“Authorities must immediately release Sulaiman Sath, Salman Shah, and Suhail Dar, and commit to allowing the media to operate without fear of reprisal,” said Serna.

There appears to be no likelihood that the police will make any such commitment. Instead, with little organisational or legal support, freelancers are beginning to self-censor themselves.

Attacking The Last Free-Press Bastion: Independent Journalists

Since being served the police summons, Mukhtar has second guessed himself each time he pitches ideas to editors.  

It is a fairly extensive self-censorship system, Mukhtar said, to ensure no element of his reports could land him in trouble. “I have many stories to report but I choose not to,” he said. “I do not want to put myself and my family in trouble.” 

At the SSP’s office on 9 June, a deputy superintendent of police (DSP)  issued a vague threat of a first information report (FIR) against him, said Mukhtar. 

“The way the DSP spoke to me was humiliating,” said Mukhtar. “He would not listen to a word from me.”  Before Mukhtar was allowed to leave, he was asked to submit his personal details including addresses and contact numbers.

Many freelance/independent journalists have been summoned and questioned by police over the last two years. Many of them have not spoken out, fearing reprisals, but some have discussed their ordeals (here, here and here).

“Local (mainstream) media and the majority of the national media have fallen in line in Kashmir; the only problem is that of independent journalists,” a senior J&K police officer said, requesting anonymity because he was not authorised to talk to the media.


The official said that since 5 August 2019, a tight “control of the narrative” from the region has been a key part of government strategy.

Independent journalism right now is the only turf where adversarial public interest journalism can find space, said Shakir Mir, another independent journalist based in Srinagar. 

He said major publications in Kashmir had succumbed to the government’s “carrot and stick policy”. Only journalists who work independently have managed to escape the “controversial oversight mechanisms that limit free expression”, such as J&K’s media policy introduced in June 2021. 

But this freedom is a double-edged sword, said Mir. “On one hand it protects us from draconian anti-free speech policies,” he said, “And on the other it singles us out as ‘arsonists’ in the government’s point of view.”

There has been little assistance, support of financial or legal aid for Kashmir’s beleaguered journalists from outside the union territory, spurring fear, official censorship and intimidation and self-censorship.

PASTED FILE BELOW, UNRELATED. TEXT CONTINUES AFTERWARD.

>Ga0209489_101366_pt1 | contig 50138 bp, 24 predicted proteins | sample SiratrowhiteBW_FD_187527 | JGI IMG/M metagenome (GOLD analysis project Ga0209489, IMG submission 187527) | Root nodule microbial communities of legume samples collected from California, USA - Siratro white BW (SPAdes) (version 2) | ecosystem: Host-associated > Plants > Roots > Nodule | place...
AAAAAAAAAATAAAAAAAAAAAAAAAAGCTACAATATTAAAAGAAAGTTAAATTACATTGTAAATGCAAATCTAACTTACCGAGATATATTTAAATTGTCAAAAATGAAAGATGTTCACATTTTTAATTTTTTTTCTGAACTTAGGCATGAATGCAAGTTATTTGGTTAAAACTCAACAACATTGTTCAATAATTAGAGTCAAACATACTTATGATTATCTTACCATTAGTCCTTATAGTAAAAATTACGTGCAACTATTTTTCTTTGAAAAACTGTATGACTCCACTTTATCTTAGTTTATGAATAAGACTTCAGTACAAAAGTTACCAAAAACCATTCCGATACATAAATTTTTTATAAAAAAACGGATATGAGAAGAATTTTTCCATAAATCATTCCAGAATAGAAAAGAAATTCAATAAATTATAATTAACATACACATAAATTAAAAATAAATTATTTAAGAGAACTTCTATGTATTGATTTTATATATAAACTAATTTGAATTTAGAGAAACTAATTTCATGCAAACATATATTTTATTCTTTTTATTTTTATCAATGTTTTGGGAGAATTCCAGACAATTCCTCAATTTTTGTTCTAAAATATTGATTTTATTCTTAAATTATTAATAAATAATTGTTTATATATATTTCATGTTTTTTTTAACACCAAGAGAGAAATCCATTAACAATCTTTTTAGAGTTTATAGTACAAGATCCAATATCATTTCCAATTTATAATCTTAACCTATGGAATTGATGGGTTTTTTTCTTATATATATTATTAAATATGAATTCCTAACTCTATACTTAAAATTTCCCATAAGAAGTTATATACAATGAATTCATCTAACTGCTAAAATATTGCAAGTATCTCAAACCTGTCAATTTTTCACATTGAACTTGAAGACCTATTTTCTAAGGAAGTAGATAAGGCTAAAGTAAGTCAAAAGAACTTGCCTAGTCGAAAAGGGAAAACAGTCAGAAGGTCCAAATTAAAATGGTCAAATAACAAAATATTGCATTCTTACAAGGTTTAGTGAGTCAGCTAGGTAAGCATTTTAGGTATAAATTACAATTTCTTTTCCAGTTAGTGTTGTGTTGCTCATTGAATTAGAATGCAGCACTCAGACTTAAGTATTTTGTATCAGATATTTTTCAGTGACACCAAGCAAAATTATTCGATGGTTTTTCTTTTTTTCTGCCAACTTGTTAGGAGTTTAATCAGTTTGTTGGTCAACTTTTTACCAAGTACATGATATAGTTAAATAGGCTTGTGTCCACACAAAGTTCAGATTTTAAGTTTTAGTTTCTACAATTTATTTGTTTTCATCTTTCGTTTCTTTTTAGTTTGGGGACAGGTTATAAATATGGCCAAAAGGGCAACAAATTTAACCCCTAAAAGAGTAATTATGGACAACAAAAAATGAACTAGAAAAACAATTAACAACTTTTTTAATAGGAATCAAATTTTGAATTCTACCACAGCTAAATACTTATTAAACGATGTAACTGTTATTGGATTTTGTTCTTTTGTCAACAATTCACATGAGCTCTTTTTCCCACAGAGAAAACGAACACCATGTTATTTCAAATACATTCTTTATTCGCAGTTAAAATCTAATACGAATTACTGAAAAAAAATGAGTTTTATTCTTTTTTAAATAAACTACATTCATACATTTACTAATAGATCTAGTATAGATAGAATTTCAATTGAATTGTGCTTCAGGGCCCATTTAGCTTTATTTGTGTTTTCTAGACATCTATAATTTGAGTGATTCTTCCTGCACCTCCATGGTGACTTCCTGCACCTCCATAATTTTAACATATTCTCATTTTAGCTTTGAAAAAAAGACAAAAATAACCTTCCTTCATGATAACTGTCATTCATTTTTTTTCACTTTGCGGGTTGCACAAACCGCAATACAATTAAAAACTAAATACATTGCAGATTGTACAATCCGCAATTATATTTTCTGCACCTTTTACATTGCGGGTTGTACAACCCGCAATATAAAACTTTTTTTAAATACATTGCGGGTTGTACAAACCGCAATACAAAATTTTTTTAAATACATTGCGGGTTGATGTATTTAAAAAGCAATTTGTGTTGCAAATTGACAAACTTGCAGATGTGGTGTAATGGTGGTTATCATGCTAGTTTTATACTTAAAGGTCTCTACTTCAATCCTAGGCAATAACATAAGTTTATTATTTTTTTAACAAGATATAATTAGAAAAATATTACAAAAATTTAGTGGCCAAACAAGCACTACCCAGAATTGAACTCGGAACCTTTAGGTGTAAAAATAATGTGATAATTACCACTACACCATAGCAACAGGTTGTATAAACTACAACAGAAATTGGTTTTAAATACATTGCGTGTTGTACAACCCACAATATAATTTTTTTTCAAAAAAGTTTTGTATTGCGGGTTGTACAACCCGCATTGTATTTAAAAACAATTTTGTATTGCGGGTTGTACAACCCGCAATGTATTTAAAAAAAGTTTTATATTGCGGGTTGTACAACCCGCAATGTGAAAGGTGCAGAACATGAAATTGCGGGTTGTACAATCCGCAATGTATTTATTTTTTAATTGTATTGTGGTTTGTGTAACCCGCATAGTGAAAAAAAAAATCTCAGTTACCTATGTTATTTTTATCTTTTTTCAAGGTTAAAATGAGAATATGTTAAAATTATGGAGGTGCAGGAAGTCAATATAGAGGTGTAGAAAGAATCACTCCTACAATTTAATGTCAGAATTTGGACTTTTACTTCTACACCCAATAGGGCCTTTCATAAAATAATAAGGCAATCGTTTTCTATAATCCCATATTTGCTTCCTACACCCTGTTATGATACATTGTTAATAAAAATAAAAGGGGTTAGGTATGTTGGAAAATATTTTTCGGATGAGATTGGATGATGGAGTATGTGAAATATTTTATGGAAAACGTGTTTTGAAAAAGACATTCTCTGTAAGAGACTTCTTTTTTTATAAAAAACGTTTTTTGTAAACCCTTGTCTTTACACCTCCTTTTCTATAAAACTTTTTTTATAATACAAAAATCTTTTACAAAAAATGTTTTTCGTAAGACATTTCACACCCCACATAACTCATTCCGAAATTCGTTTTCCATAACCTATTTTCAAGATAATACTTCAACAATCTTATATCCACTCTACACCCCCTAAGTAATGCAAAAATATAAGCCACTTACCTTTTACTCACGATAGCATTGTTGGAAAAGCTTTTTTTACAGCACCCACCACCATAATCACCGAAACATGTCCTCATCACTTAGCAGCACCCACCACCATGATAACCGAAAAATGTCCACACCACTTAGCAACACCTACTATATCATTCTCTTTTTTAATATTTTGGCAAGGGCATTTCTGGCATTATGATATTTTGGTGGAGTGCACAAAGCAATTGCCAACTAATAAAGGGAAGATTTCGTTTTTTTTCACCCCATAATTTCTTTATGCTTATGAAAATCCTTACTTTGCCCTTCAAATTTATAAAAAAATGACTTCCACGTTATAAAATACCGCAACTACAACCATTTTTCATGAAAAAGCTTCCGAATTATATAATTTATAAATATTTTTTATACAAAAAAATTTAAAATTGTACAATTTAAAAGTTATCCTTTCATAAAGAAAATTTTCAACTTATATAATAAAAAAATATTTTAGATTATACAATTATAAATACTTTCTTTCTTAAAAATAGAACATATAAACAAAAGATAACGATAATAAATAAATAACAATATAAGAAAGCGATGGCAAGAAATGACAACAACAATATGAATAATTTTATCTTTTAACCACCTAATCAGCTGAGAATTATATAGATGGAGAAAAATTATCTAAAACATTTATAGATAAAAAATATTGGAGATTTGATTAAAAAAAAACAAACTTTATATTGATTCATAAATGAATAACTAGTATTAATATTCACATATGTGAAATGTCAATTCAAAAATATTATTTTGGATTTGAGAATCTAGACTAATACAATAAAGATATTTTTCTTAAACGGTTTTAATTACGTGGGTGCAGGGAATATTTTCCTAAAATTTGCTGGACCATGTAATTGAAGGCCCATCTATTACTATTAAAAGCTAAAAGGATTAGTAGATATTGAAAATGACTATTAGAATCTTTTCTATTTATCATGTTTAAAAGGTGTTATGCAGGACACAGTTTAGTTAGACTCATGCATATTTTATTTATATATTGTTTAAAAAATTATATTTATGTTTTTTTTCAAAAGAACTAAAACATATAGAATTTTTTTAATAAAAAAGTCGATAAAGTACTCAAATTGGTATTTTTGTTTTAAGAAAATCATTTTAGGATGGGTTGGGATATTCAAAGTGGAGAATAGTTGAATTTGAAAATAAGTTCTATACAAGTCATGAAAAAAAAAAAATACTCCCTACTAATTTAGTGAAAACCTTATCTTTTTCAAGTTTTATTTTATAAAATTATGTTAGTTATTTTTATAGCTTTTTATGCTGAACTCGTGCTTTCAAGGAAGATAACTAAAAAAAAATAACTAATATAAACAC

Summoning The ‘Narrative Terrorists’  

The number of independent Kashmiri journalists summoned and questioned by the J&K police’s Criminal Investigation Department (CID) has multiplied in recent months. 

Journalists have been asked to submit personal details, ranging from bank account details and the value of their house to information about parents, siblings, spouses and children, they said. 


Aakash Hassan, who writes for The Guardian and has also contributed to The Intercept, said he was subjected to multiple rounds of questioning by police in the name of a ‘verification process’.

“I had to give details about my minor siblings,” said Hassan.



The surge in harassment  of journalists has led to anxiety and panic attacks in some. A small number have been diagnosed as being clinically depressed.

Freelance journalist Quratulain Rehbar said she was always fearful, and the recent “spree of summons” has affected her mental health.

“I’ve been forced to think about shifting out from Kashmir or pursuing higher education.” Rehbar said, admitting she had dropped many stories for fear of hostility from the authorities.


“What the journalists share in common is fear,” said one senior independent journalist who writes for several national and international media organisations and requested anonymity for fear of retaliation. “It seems to be an all-out attack against independent journalists to control the narrative.” 

Police sources confirmed that the department now monitored and profiled Kashmir-based independent journalists, especially those reporting for national and international news organisations.

The CID has created two units to monitor journalists, including ‘Dial 100’ and ENT or ‘Ecosystem of Narrative Terrorism’. The latter profiles rights activists, lawyers and academicians, while Dial 100 works on the “background updation” of journalists.

Lookout Circulars, Travel Restrictions 

Since the abrogation of Article 370, among 43 Kashmiris named in a “Look- Out Circular” following adverse intelligence reports are 22  journalists, including many freelancers. 

Those on the list cannot travel abroad. Most of these journalists work with international organisations. 

In September 2021, Zahid Rafiq, who is pursuing a master’s degree in the US, was stopped while on his way to begin a teaching fellowship at  Cornell University